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Matrimonial and Family Law Blog

Friday, March 3, 2017

How is child support computed?


Parents have a responsibility for their children’s emotional and financial wellbeing, even if they do not know the child personally and/or do not live with them. New York state law stipulates children must be financially supported until they are 21 years old.


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Monday, February 27, 2017

Who is eligible for spousal support in a divorce?


Going through a divorce is often a messy ordeal. One tricky aspect of a divorce is the dispersal of financial support paid by an ex-spouse to the other, known in matrimonial law as spousal support.

There is an obligation for people who are legally married to support each other, which means either party in a marriage can receive spousal support. Working with an established family lawyer will help you make sense of any financial obligations.

What Is Spousal Support?

Spousal support is usually determined as part of the divorce agreements.


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Tuesday, January 31, 2017

What are the most common mistakes fathers make in New York child custody cases?


Child custody battles are stressful and heart wrenching. All you want is what is best for your children, but that is not always what is on your spouse’s mind.


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Monday, January 16, 2017

Attorney’s Fees and Your New York Divorce


Who pays the attorney’s fees in a divorce?

Cost may be one of your first concerns if you are considering filing for divorce.  A contested divorce can cost tens of thousands of dollars, depending on the complexities of the case and number of court appearances.  Hourly rates for attorneys will vary, but can be quite costly.  Generally, each spouse is responsible for their own legal fees and court costs in a divorce.  However, to help spouses offset these costs, New York and several other states allow for the higher-earning spouse to cover the costs of the spouse that earns less.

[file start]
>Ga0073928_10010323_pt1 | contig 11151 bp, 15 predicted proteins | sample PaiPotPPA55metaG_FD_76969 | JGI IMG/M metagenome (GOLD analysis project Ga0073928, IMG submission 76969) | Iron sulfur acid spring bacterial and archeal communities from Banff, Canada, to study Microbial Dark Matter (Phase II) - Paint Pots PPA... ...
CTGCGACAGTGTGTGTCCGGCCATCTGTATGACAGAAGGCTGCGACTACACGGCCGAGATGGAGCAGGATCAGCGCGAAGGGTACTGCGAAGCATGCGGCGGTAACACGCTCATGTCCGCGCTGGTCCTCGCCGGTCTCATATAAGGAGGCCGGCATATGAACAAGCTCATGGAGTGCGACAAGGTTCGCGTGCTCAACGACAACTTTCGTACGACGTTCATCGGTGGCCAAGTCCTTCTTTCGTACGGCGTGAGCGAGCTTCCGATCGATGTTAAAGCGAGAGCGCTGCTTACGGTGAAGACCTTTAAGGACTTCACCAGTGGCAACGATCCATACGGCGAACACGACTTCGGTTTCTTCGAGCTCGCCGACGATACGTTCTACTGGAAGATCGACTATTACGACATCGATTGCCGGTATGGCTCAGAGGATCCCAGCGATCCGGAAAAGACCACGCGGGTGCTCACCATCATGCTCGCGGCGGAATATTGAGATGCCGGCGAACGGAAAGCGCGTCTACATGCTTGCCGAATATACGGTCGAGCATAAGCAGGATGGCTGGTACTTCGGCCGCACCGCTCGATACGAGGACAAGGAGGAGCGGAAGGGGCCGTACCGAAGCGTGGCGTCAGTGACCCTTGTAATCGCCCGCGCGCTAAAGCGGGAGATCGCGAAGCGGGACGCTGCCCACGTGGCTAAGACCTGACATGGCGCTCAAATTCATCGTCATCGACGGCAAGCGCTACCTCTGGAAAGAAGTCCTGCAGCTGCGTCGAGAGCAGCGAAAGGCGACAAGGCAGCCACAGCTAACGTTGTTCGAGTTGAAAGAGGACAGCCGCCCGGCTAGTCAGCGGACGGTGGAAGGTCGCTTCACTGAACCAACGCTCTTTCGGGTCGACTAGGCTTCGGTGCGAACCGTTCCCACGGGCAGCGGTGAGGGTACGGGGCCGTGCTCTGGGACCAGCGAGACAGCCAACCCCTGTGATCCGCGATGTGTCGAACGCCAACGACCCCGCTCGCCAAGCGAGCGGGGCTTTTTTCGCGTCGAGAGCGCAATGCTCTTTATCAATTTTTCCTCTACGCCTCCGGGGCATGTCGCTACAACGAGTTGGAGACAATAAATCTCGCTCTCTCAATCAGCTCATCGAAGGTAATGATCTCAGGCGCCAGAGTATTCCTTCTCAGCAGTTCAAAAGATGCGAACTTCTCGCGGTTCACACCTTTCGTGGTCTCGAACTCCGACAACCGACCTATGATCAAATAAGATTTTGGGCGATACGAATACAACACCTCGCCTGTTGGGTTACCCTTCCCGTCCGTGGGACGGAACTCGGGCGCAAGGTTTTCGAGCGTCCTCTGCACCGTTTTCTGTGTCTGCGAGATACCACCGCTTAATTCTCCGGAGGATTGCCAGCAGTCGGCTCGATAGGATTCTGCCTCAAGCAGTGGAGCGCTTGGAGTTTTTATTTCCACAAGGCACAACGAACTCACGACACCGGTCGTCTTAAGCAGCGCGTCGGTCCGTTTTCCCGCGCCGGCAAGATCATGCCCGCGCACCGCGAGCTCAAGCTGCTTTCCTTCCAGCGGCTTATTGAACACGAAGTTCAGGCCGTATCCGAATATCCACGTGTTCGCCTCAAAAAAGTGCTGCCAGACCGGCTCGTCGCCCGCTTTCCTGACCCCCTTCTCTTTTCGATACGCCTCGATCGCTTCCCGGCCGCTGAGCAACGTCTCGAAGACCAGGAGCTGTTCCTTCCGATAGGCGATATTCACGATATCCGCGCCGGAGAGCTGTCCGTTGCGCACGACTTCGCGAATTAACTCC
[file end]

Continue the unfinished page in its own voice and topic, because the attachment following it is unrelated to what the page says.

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Wednesday, December 28, 2016

Judge rejects divorce papers served through Facebook


Is it ever acceptable to serve divorce papers through social media in New York?

Going through the divorce process is difficult, especially if your soon-to-be ex-spouse is not cooperating or his or her location is unknown. If it were only as easy as changing your relationship status on Facebook…

A New York woman actually tried to notify her husband that she filed for divorce via Facebook, but the judge was not having it. According to court documents, Manal H. Qaza attempted to serve her husband with notice of divorce through Facebook because she did not know her husband’s whereabouts and believed him to be living in Riyadh, Saudi Arabia.

Qaza filed for Read more . . .


Tuesday, December 13, 2016

Before saying 'I do,' more millennials say ‘prenup'


According to CNBC, prenups are trending among the millennial population. The American Academy of Matrimonial Lawyers (AAML) has reported that 62% of matrimonial attorneys are seeing an increase in the number of millennial prenuptial agreements during the past three years.


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Tuesday, November 15, 2016

In a Divorce, Who Gets Custody of Electronic Data? The Lawyers


What are some digital best-practices when going through a divorce?

For most couples seeking to end their marriage, divorce is unpleasant at best, and at worst, all-out war. Imagine being a public figure going through a divorce. There is simply no privacy.  This is certainly the case for former congressman Anthony D. Weiner and his soon-to-be ex-wife Huma Abedin, a top aide to Hillary Clinton.